then i left vietnam, did the other things i talked about. after i retired i wrote a couple of books, one on civil war, one on special operations in afghanistan. and another in korea. i am willing to sit by for any questions you may have. >> i sat out most of the heavy fighting in the wars as an undergraduate in the university of kentucky, where i majored in making smallbatch whiskey. [laughter] i was commissioned a week after kent state shootings, an interesting time. i went to fort benning ended them merit badge courses, jumping out of airplanes and that sort of stuff. like general cherrie, i was commissioned. i had gotten a private pirate license and was set to go to
flight school in the army said you have to do six months in the unit before you can go to flight school. i said, ok. they sent me to a regiment, a palace guard unit in fort meade, north of washington, d.c.. i had myself and 47 enlisted men in the platoon i was in charge of. of those, i had one private and myself that were not vietnam veterans. the rest had returned from overseas. several had been shot up ready badly. those of you old enough to remember those days, it was not happy times for the army or the civilian world. the principal mission of the cavalry was to chase college students off the main thoroughfares and washington, d.c. when they decided it was
time to shut down the government. i said, i will take a long tour in hell or short-term in vietnam, and they had nothing available in hell, so i went to vietnam. [laughter] mr. dials: they took a look at my jump pads and wings and i went to a place where i was in air rifle platoon leader. we rappelled out of airplanes. when an airplane was shot down, we went out and got it. all kinds of interesting assignments like that. that was the 101st airborne. i got sent down where the third brigade is separate. we had a mission to secure the northeast approaches in saigon. i ended up commanding a rifle platoon.
as you heard, i had myself and 19 enlisted guys. it was interesting times. but my rifle company was rarely above 85. they were authorized for 150 people. but they were good soldiers. i carried all the things some of you have seen. i carried my 100 pound rucksack, like everyone else. i was convinced i had picked the right class. i was happy when the tour was over to go back to armor. but i look back come almost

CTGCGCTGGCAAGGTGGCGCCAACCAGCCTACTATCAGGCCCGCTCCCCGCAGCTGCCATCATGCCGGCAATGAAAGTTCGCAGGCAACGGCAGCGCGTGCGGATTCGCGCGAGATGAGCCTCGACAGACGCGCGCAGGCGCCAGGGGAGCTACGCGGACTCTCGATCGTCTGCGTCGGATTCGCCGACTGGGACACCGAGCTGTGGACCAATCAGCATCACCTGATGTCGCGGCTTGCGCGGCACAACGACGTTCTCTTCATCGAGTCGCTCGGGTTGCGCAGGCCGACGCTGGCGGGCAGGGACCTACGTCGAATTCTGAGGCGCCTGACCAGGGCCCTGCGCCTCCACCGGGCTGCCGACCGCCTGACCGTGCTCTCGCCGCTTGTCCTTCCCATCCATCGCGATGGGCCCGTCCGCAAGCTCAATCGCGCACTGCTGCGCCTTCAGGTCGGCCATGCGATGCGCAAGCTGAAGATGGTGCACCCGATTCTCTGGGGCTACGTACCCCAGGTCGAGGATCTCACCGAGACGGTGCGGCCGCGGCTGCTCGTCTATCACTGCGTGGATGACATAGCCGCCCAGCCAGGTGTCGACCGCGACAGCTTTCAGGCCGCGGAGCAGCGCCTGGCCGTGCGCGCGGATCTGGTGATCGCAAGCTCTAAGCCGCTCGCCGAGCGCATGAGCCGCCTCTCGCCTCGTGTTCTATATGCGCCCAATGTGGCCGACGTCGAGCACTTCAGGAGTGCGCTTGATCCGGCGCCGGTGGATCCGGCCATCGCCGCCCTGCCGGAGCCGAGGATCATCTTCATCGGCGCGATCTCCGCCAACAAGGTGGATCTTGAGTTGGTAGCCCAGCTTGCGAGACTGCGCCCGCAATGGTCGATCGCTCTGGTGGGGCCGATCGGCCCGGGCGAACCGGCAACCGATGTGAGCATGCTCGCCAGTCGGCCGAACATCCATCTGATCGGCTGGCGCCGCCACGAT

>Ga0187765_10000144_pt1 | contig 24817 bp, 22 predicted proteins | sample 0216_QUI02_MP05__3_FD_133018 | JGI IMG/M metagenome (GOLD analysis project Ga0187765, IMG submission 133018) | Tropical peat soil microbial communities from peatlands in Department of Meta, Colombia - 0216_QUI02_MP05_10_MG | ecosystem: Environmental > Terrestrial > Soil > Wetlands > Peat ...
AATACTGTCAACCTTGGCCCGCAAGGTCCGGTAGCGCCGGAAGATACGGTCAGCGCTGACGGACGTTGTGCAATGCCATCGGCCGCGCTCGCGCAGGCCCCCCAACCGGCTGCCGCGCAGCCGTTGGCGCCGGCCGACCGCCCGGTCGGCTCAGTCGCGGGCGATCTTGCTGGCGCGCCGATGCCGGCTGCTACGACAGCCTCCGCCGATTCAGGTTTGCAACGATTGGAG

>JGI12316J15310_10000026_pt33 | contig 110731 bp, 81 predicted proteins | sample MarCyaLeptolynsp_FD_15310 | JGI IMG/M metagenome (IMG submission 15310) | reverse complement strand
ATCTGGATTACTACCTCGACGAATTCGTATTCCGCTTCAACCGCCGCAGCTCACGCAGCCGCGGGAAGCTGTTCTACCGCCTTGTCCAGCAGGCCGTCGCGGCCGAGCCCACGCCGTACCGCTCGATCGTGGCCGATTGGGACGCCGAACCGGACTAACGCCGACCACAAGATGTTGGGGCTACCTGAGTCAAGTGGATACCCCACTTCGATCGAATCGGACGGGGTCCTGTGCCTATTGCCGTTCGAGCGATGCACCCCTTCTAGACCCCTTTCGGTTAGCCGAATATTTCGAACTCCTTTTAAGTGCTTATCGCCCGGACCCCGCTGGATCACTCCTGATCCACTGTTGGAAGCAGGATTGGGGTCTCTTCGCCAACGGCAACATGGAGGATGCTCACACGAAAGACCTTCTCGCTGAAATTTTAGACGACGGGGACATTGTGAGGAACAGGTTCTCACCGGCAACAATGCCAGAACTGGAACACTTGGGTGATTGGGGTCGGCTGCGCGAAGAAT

affectionately come on my service. i was proud, the soldiers i served with. some of them were numbered among mcnamara's 400,000. by and large, they were fine soldiers, did what they were supposed to. in the field as rich mentioned, if you can see from here to the back wall, it was a long range fire. those kids conducted themselves well. the biggest leadership challenge was keeping soldiers disciplined to stay at -- to pay attention. if we saw vc, it was two degrees. if you saw mva, you are in trouble. i never got into that fight. you had to your soldiers disciplined. the big thing was booby-traps. naturally when you're dealing with triple canopy jungle and the trees 150 feet high, they want to walk on trails because it is easy.
but the enemy knows that, so you do not let them walk on the trails. simple stuff. you carry those lessons with you. i kept that lesson with me the rest of the time i was in the army. we almost destroyed the noncommissioned officer corps by the time i came into the army in 1970, by multiple tours and casualties in vietnam. the nco's keep the military together. i discovered what good in seo's -- what good nco's were in vietnam. and determined over the next 25 years that my job was to create environments that produced good nco's, and hopefully that had
something to do with turning things around. we need to be worried about that now. jim can talk to you about more than i got into. >> my experience is totally different. i was with a south vietnamese unit. by myself or with one other person. i graduated from texas a&m in 1969. the 1960's and free love, it was not around texas a and m. i missed it all. [laughter] >> i went to fort benning, then germany. at that time the u.s. army in 1970 was fundamentally broken. it was in a sad state of disrepair. the army was paying the bill for vietnam. as an infantry officer i got promoted to captain in two years. i thought my duty was in vietnam so i volunteered to go to vietnam. that is a decision i revisited several times in the coming year after i went. i went to an advisor training